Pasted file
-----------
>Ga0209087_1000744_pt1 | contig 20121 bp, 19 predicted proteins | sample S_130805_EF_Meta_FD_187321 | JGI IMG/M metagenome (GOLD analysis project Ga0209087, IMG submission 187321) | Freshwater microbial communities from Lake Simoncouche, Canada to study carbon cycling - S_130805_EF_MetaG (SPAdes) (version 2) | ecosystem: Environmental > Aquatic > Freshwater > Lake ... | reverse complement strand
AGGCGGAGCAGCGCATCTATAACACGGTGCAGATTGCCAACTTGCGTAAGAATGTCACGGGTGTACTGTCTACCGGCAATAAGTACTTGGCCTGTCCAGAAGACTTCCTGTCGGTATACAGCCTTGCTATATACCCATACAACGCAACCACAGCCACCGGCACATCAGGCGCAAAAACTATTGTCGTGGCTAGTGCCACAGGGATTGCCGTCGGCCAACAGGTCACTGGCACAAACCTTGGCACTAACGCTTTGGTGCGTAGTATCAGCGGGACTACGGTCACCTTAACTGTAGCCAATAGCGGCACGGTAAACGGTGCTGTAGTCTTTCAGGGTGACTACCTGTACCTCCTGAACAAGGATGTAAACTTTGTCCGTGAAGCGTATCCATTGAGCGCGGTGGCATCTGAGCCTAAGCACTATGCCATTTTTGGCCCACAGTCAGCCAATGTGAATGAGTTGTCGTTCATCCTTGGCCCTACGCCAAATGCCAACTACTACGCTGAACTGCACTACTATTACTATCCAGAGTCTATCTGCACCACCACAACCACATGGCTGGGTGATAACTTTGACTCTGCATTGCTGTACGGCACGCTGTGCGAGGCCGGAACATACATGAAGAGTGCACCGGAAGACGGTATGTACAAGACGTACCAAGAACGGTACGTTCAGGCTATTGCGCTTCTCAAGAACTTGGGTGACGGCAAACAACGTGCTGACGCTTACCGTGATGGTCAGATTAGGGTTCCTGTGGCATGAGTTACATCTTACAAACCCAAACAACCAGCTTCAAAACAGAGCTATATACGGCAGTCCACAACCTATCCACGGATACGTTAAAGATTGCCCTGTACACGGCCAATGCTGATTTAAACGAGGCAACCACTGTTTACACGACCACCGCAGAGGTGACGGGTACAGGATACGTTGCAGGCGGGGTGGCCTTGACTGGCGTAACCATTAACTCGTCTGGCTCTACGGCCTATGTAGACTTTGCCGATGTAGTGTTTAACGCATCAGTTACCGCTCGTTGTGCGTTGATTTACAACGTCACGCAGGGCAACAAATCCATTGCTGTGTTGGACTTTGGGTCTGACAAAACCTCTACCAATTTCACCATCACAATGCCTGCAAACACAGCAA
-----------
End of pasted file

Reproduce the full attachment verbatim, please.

>Ga0209087_1000744_pt1 | contig 20121 bp, 19 predicted proteins | sample S_130805_EF_Meta_FD_187321 | JGI IMG/M metagenome (GOLD analysis project Ga0209087, IMG submission 187321) | Freshwater microbial communities from Lake Simoncouche, Canada to study carbon cycling - S_130805_EF_MetaG (SPAdes) (version 2) | ecosystem: Environmental > Aquatic > Freshwater > Lake ... | reverse complement strand
AGGCGGAGCAGCGCATCTATAACACGGTGCAGATTGCCAACTTGCGTAAGAATGTCACGGGTGTACTGTCTACCGGCAATAAGTACTTGGCCTGTCCAGAAGACTTCCTGTCGGTATACAGCCTTGCTATATACCCATACAACGCAACCACAGCCACCGGCACATCAGGCGCAAAAACTATTGTCGTGGCTAGTGCCACAGGGATTGCCGTCGGCCAACAGGTCACTGGCACAAACCTTGGCACTAACGCTTTGGTGCGTAGTATCAGCGGGACTACGGTCACCTTAACTGTAGCCAATAGCGGCACGGTAAACGGTGCTGTAGTCTTTCAGGGTGACTACCTGTACCTCCTGAACAAGGATGTAAACTTTGTCCGTGAAGCGTATCCATTGAGCGCGGTGGCATCTGAGCCTAAGCACTATGCCATTTTTGGCCCACAGTCAGCCAATGTGAATGAGTTGTCGTTCATCCTTGGCCCTACGCCAAATGCCAACTACTACGCTGAACTGCACTACTATTACTATCCAGAGTCTATCTGCACCACCACAACCACATGGCTGGGTGATAACTTTGACTCTGCATTGCTGTACGGCACGCTGTGCGAGGCCGGAACATACATGAAGAGTGCACCGGAAGACGGTATGTACAAGACGTACCAAGAACGGTACGTTCAGGCTATTGCGCTTCTCAAGAACTTGGGTGACGGCAAACAACGTGCTGACGCTTACCGTGATGGTCAGATTAGGGTTCCTGTGGCATGAGTTACATCTTACAAACCCAAACAACCAGCTTCAAAACAGAGCTATATACGGCAGTCCACAACCTATCCACGGATACGTTAAAGATTGCCCTGTACACGGCCAATGCTGATTTAAACGAGGCAACCACTGTTTACACGACCACCGCAGAGGTGACGGGTACAGGATACGTTGCAGGCGGGGTGGCCTTGACTGGCGTAACCATTAACTCGTCTGGCTCTACGGCCTATGTAGACTTTGCCGATGTAGTGTTTAACGCATCAGTTACCGCTCGTTGTGCGTTGATTTACAACGTCACGCAGGGCAACAAATCCATTGCTGTGTTGGACTTTGGGTCTGACAAAACCTCTACCAATTTCACCATCACAATGCCTGCAAACACAGCAA